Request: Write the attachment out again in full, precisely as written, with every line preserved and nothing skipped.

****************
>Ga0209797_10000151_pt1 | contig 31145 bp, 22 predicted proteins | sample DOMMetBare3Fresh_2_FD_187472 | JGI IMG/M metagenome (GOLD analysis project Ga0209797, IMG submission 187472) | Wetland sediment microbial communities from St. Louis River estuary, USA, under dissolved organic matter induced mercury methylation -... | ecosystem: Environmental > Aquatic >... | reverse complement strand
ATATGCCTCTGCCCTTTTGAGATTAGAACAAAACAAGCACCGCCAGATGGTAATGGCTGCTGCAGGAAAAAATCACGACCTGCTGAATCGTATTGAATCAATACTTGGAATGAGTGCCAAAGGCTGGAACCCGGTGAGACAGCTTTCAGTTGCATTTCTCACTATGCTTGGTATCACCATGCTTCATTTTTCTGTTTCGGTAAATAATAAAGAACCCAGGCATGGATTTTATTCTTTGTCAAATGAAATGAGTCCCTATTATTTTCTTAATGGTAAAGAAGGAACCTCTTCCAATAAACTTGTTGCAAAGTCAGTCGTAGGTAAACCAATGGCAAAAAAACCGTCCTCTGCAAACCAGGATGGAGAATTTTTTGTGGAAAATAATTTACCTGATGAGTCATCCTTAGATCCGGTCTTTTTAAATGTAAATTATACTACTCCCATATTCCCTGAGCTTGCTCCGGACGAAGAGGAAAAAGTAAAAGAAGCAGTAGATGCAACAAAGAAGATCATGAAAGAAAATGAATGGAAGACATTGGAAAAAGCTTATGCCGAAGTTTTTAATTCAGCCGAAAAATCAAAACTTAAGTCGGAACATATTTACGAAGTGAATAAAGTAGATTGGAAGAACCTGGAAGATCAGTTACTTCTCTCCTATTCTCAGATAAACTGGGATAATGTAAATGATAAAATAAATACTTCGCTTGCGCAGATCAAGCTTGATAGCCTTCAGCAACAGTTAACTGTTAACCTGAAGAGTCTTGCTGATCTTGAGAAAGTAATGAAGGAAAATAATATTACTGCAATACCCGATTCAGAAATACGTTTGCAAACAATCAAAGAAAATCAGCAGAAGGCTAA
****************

>Ga0209797_10000151_pt1 | contig 31145 bp, 22 predicted proteins | sample DOMMetBare3Fresh_2_FD_187472 | JGI IMG/M metagenome (GOLD analysis project Ga0209797, IMG submission 187472) | Wetland sediment microbial communities from St. Louis River estuary, USA, under dissolved organic matter induced mercury methylation -... | ecosystem: Environmental > Aquatic >... | reverse complement strand
ATATGCCTCTGCCCTTTTGAGATTAGAACAAAACAAGCACCGCCAGATGGTAATGGCTGCTGCAGGAAAAAATCACGACCTGCTGAATCGTATTGAATCAATACTTGGAATGAGTGCCAAAGGCTGGAACCCGGTGAGACAGCTTTCAGTTGCATTTCTCACTATGCTTGGTATCACCATGCTTCATTTTTCTGTTTCGGTAAATAATAAAGAACCCAGGCATGGATTTTATTCTTTGTCAAATGAAATGAGTCCCTATTATTTTCTTAATGGTAAAGAAGGAACCTCTTCCAATAAACTTGTTGCAAAGTCAGTCGTAGGTAAACCAATGGCAAAAAAACCGTCCTCTGCAAACCAGGATGGAGAATTTTTTGTGGAAAATAATTTACCTGATGAGTCATCCTTAGATCCGGTCTTTTTAAATGTAAATTATACTACTCCCATATTCCCTGAGCTTGCTCCGGACGAAGAGGAAAAAGTAAAAGAAGCAGTAGATGCAACAAAGAAGATCATGAAAGAAAATGAATGGAAGACATTGGAAAAAGCTTATGCCGAAGTTTTTAATTCAGCCGAAAAATCAAAACTTAAGTCGGAACATATTTACGAAGTGAATAAAGTAGATTGGAAGAACCTGGAAGATCAGTTACTTCTCTCCTATTCTCAGATAAACTGGGATAATGTAAATGATAAAATAAATACTTCGCTTGCGCAGATCAAGCTTGATAGCCTTCAGCAACAGTTAACTGTTAACCTGAAGAGTCTTGCTGATCTTGAGAAAGTAATGAAGGAAAATAATATTACTGCAATACCCGATTCAGAAATACGTTTGCAAACAATCAAAGAAAATCAGCAGAAGGCTAA